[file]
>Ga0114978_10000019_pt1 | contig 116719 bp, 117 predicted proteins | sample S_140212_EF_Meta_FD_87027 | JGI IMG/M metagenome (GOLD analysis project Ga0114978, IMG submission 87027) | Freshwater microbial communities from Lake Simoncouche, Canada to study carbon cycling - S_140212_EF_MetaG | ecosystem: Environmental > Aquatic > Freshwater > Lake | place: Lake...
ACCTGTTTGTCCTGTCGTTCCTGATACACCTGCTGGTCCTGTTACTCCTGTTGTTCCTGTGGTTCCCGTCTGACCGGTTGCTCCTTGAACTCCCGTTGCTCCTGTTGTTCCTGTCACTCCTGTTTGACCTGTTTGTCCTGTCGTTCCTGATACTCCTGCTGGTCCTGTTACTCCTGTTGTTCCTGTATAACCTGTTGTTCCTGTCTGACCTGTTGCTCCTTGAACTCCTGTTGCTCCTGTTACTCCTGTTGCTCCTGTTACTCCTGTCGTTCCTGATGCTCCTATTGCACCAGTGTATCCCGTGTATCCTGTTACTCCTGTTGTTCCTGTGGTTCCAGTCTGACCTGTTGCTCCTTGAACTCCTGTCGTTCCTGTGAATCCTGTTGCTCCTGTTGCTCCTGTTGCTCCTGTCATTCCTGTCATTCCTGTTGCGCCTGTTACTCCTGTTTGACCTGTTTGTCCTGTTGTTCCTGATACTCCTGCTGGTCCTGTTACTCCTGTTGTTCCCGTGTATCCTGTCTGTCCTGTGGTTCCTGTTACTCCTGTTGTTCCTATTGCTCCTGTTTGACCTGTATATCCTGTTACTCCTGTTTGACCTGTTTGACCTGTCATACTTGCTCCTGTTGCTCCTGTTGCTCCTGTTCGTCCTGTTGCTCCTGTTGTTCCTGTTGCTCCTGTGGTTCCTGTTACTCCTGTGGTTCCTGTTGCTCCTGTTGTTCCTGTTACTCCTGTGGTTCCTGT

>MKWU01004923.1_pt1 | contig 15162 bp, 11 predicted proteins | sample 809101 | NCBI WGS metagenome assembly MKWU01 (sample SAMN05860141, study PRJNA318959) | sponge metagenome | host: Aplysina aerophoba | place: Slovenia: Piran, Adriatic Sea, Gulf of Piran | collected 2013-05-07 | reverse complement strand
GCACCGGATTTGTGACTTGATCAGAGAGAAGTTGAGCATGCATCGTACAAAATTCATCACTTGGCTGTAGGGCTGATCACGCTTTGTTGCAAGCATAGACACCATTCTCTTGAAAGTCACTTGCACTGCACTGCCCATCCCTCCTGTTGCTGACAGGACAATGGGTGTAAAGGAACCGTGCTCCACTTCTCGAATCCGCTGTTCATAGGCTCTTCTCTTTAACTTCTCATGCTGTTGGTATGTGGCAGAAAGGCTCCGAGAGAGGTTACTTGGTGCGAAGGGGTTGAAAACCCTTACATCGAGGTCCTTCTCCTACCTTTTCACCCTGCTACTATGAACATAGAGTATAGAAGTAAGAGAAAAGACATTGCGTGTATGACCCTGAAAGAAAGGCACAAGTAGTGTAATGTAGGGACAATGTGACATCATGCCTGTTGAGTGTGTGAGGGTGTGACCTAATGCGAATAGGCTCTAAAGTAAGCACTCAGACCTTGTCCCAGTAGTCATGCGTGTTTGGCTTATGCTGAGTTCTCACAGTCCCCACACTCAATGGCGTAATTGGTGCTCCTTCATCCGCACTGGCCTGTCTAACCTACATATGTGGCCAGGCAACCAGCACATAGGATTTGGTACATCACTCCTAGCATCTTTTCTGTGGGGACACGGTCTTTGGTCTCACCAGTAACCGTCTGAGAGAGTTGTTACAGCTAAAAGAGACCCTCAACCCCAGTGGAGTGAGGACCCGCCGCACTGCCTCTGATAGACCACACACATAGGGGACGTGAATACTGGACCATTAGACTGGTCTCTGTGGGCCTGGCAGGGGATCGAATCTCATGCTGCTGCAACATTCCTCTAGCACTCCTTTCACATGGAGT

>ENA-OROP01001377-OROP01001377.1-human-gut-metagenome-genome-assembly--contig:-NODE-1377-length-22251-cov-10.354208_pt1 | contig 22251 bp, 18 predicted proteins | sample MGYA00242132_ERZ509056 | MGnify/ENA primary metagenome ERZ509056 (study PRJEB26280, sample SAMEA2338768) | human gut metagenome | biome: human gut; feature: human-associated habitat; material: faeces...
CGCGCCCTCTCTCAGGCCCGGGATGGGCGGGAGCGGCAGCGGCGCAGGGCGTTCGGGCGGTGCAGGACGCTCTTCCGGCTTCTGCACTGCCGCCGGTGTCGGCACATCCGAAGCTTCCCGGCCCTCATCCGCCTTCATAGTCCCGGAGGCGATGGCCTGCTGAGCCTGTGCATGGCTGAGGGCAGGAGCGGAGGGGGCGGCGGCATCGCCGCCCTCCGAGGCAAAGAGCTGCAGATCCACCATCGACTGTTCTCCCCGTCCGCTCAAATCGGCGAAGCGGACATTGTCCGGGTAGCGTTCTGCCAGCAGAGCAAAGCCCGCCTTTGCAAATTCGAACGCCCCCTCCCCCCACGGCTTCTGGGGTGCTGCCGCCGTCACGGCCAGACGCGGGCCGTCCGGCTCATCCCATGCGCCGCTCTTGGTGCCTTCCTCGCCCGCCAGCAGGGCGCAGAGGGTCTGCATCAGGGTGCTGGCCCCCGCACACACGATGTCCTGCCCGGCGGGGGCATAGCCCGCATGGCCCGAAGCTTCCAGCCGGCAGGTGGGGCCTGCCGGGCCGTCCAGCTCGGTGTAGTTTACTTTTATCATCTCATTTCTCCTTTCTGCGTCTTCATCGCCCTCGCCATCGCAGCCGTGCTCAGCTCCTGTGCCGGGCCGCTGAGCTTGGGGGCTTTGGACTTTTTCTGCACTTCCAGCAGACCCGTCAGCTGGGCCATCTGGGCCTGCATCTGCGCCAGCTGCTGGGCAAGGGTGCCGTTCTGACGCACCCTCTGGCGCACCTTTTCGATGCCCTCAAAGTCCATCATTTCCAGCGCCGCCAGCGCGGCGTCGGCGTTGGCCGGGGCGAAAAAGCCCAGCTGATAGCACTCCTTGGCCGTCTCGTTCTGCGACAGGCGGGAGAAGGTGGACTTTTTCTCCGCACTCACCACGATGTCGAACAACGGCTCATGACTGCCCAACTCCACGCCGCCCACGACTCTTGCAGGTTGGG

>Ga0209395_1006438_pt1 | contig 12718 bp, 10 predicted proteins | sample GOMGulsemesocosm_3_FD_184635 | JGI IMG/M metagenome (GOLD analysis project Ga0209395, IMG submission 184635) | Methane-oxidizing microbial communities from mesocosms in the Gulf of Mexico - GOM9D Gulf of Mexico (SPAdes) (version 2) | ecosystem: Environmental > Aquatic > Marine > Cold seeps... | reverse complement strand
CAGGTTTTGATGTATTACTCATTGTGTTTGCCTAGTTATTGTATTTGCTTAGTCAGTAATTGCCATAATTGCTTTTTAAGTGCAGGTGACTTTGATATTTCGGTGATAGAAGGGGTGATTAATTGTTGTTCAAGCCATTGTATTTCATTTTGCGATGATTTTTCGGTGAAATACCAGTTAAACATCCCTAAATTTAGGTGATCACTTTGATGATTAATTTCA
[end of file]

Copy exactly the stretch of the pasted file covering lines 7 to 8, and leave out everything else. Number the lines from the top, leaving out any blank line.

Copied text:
>Ga0209395_1006438_pt1 | contig 12718 bp, 10 predicted proteins | sample GOMGulsemesocosm_3_FD_184635 | JGI IMG/M metagenome (GOLD analysis project Ga0209395, IMG submission 184635) | Methane-oxidizing microbial communities from mesocosms in the Gulf of Mexico - GOM9D Gulf of Mexico (SPAdes) (version 2) | ecosystem: Environmental > Aquatic > Marine > Cold seeps... | reverse complement strand
CAGGTTTTGATGTATTACTCATTGTGTTTGCCTAGTTATTGTATTTGCTTAGTCAGTAATTGCCATAATTGCTTTTTAAGTGCAGGTGACTTTGATATTTCGGTGATAGAAGGGGTGATTAATTGTTGTTCAAGCCATTGTATTTCATTTTGCGATGATTTTTCGGTGAAATACCAGTTAAACATCCCTAAATTTAGGTGATCACTTTGATGATTAATTTCA